He looked like a young hipster, with his hat cocked jauntily and his bling. His head was shaved close, but that isn’t unusual these days when anything goes with hair. His manner was polite and engaging, his smile innocent and childlike. We struck up a conversation as I served him his waffles and eggs. He was in town for training, waiting for deployment. I admitted that I was surprised; he didn’t seem the “military type”. He grinned, explaining that he was special ops. Better counseling when he returns, he elaborated. I stopped, took a breath. His face was open, his eyes warm but sad. I asked him why he was doing this. He showed me a new tattoo on his arm, an elaborate cross with a name in the center. When I asked if it was a loved one, he just smiled sadly and told me no, it was his own name. He wanted his life to have meaning, wanted it to count.
I was called to pick up food before he could notice the tears in my eyes. A few minutes later he left, only to return and sit in the waiting chairs against the windows with a guitar case. He slipped his instrument out gently, like an affectionate lover and began to caress it with tender fingers. Quietly he played as the customers ate. My coworkers and I stopped – being played for at Waffle House isn’t a common occurrence. He kept his head low, cradling the guitar and sending out a haunting, soft melody that caused my heart to contract. When he was done, he stood and looked over at me again. “I won’t forget you,” I mouthed silently. His lips twitched, he touched his hat in an old-fashioned gesture and left, jumping into the taxi with the other young men and women he’d come from the base with.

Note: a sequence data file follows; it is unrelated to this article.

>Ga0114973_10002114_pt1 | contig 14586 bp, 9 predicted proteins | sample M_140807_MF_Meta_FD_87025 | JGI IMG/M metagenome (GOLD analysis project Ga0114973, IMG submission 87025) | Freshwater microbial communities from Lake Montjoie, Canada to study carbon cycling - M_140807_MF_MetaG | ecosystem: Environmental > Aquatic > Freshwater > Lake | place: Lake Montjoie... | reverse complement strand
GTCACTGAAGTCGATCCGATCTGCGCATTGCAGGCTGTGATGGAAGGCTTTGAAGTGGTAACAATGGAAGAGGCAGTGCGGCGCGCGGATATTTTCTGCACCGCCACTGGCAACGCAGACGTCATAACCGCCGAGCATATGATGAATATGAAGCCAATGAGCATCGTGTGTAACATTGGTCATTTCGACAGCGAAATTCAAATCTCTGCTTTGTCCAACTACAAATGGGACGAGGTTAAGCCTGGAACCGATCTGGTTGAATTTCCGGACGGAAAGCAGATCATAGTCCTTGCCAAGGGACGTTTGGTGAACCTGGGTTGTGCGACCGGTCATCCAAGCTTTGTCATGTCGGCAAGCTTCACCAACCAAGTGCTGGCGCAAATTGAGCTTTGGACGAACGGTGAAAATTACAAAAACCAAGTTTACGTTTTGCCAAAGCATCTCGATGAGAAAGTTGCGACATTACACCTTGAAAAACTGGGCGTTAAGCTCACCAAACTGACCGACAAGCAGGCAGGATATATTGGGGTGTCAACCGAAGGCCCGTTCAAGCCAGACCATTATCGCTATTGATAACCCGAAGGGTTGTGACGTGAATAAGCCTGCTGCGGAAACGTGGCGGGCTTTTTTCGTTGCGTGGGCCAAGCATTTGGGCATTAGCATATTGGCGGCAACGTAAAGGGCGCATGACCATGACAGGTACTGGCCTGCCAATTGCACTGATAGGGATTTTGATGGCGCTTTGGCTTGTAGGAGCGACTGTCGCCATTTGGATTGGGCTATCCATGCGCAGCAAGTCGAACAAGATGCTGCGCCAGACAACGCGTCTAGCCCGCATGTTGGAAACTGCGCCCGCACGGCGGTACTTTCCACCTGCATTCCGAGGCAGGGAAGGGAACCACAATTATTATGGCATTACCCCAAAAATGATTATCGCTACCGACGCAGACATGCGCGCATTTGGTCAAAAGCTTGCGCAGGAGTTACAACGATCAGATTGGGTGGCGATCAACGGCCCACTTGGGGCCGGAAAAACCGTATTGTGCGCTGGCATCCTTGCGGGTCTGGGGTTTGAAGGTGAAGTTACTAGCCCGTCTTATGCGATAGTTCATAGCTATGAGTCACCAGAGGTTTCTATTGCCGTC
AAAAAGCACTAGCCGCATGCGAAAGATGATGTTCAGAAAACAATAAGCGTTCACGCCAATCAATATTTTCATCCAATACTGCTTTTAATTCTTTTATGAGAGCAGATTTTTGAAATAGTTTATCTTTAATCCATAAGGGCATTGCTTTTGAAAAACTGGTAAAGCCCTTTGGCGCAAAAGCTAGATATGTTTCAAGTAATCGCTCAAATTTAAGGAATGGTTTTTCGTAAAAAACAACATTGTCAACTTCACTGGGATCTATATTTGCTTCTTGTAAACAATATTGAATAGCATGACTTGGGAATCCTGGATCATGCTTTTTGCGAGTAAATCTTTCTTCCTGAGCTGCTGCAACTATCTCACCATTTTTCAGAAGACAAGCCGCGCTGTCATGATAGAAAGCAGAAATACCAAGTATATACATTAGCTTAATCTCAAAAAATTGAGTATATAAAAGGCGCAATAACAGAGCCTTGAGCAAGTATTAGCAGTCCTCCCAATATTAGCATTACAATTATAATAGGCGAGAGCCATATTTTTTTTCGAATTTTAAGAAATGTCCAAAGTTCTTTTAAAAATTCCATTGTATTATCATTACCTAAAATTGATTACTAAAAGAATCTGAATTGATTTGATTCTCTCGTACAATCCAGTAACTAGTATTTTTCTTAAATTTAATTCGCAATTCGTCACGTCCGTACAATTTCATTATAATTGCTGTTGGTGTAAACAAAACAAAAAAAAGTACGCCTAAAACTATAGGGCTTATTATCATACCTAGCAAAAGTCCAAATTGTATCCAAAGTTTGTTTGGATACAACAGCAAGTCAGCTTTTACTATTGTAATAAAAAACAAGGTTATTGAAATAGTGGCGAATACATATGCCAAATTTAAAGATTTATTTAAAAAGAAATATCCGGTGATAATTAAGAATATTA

I’m remembering him this morning, feeling sad about the bitter harshness and cruelty of war. Feeling sad about the children who are hungry, the women who are abused and the general state of the world. It can be overwhelming. I stop, take a breath. Be peace, I remind myself.